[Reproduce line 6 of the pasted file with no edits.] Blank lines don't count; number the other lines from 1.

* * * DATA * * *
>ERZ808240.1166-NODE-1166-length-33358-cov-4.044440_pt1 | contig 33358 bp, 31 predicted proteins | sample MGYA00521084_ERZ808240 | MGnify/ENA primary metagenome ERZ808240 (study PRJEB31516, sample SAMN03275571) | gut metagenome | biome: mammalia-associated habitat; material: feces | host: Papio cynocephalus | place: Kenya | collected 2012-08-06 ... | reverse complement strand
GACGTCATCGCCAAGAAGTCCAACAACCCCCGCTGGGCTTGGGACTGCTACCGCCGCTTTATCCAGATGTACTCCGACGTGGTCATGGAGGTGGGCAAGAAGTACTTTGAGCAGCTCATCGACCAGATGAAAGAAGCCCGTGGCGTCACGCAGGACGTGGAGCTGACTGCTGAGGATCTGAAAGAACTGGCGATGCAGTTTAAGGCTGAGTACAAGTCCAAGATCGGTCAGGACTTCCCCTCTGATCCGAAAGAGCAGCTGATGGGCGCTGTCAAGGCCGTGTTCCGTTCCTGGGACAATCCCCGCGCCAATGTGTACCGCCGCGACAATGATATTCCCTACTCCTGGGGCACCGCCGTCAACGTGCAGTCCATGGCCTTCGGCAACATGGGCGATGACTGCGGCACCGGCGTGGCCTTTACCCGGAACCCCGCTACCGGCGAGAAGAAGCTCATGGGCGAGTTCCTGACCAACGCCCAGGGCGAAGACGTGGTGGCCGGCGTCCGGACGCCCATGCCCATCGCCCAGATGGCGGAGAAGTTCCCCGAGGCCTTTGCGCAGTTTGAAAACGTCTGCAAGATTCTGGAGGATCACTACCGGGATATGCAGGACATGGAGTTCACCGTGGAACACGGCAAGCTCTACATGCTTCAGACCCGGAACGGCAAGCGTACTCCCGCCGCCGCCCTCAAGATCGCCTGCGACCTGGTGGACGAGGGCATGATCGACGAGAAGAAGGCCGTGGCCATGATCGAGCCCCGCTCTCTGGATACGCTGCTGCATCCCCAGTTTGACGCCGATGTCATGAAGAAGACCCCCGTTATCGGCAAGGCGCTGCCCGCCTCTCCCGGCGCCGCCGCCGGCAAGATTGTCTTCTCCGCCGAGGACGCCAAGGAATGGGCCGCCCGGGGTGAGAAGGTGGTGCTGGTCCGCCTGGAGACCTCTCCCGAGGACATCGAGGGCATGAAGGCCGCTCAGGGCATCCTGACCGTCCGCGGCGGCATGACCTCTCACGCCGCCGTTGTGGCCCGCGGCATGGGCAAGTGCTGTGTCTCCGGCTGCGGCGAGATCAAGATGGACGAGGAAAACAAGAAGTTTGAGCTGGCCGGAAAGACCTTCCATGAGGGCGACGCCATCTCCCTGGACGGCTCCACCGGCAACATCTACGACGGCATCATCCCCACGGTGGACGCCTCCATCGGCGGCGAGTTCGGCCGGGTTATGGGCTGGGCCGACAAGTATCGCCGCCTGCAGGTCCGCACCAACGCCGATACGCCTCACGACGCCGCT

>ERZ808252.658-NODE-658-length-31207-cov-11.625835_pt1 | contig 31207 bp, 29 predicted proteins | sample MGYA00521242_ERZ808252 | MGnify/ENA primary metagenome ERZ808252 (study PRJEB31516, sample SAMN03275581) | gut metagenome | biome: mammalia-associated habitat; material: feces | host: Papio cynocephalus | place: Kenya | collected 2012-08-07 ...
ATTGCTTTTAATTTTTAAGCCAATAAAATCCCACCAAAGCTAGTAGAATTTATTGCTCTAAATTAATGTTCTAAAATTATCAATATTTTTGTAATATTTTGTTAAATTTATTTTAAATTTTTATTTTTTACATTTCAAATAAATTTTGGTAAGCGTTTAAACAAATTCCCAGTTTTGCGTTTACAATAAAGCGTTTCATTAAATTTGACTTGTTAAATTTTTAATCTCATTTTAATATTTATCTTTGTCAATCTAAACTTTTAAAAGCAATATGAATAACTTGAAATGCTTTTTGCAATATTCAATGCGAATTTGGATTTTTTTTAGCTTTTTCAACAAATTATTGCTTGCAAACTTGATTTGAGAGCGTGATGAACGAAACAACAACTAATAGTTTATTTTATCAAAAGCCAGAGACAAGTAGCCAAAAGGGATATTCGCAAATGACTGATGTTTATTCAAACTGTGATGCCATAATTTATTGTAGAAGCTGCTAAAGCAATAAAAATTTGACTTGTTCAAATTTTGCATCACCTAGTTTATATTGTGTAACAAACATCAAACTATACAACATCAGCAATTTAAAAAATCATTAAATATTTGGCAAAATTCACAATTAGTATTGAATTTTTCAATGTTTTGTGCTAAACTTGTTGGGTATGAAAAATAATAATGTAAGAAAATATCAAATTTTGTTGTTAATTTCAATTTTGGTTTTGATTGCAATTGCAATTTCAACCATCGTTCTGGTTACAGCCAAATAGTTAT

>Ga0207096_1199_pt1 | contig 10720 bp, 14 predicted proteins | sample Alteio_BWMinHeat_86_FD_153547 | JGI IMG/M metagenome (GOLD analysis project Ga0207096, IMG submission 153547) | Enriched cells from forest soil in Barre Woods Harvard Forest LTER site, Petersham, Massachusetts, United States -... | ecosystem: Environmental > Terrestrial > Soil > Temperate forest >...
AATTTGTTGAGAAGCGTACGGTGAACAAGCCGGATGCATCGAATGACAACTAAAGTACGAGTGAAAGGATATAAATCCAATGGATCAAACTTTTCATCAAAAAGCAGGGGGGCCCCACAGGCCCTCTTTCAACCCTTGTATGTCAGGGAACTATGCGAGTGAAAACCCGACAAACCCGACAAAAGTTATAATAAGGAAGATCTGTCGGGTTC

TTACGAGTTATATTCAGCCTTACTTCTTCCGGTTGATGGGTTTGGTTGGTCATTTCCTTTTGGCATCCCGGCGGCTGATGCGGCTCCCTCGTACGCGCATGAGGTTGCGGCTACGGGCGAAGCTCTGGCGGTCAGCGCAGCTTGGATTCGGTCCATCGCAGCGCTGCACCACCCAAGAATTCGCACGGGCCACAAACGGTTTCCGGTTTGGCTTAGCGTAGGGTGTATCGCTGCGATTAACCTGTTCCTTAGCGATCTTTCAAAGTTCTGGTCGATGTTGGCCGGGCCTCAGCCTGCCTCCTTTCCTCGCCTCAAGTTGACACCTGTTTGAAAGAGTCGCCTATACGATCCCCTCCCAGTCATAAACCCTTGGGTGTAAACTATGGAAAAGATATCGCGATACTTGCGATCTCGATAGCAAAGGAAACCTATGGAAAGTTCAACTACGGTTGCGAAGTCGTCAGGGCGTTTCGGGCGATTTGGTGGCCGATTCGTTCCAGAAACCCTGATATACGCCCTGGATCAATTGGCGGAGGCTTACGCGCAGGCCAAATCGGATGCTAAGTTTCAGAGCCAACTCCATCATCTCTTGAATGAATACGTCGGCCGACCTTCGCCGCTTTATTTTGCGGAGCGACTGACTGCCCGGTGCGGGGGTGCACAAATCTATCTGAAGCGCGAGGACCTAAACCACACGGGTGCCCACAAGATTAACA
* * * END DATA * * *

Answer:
AATTTGTTGAGAAGCGTACGGTGAACAAGCCGGATGCATCGAATGACAACTAAAGTACGAGTGAAAGGATATAAATCCAATGGATCAAACTTTTCATCAAAAAGCAGGGGGGCCCCACAGGCCCTCTTTCAACCCTTGTATGTCAGGGAACTATGCGAGTGAAAACCCGACAAACCCGACAAAAGTTATAATAAGGAAGATCTGTCGGGTTC